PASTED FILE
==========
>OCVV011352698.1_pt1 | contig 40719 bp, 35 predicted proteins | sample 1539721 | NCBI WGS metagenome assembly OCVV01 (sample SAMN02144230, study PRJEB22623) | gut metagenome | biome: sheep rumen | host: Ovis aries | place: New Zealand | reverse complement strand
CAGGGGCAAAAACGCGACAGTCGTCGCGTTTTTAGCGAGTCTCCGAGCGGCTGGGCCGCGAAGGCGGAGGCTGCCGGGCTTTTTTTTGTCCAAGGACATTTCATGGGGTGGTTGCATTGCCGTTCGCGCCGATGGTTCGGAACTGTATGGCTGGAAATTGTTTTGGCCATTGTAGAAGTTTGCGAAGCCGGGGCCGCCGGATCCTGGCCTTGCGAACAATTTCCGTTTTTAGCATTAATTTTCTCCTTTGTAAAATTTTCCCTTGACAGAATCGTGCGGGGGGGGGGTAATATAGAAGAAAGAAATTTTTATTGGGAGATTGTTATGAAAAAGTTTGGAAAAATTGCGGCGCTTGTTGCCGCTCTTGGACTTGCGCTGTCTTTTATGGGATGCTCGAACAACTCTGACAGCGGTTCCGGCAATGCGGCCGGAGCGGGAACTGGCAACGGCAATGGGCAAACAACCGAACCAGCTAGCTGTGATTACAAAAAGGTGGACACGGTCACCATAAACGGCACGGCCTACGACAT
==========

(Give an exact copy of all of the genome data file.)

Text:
>OCVV011352698.1_pt1 | contig 40719 bp, 35 predicted proteins | sample 1539721 | NCBI WGS metagenome assembly OCVV01 (sample SAMN02144230, study PRJEB22623) | gut metagenome | biome: sheep rumen | host: Ovis aries | place: New Zealand | reverse complement strand
CAGGGGCAAAAACGCGACAGTCGTCGCGTTTTTAGCGAGTCTCCGAGCGGCTGGGCCGCGAAGGCGGAGGCTGCCGGGCTTTTTTTTGTCCAAGGACATTTCATGGGGTGGTTGCATTGCCGTTCGCGCCGATGGTTCGGAACTGTATGGCTGGAAATTGTTTTGGCCATTGTAGAAGTTTGCGAAGCCGGGGCCGCCGGATCCTGGCCTTGCGAACAATTTCCGTTTTTAGCATTAATTTTCTCCTTTGTAAAATTTTCCCTTGACAGAATCGTGCGGGGGGGGGGTAATATAGAAGAAAGAAATTTTTATTGGGAGATTGTTATGAAAAAGTTTGGAAAAATTGCGGCGCTTGTTGCCGCTCTTGGACTTGCGCTGTCTTTTATGGGATGCTCGAACAACTCTGACAGCGGTTCCGGCAATGCGGCCGGAGCGGGAACTGGCAACGGCAATGGGCAAACAACCGAACCAGCTAGCTGTGATTACAAAAAGGTGGACACGGTCACCATAAACGGCACGGCCTACGACAT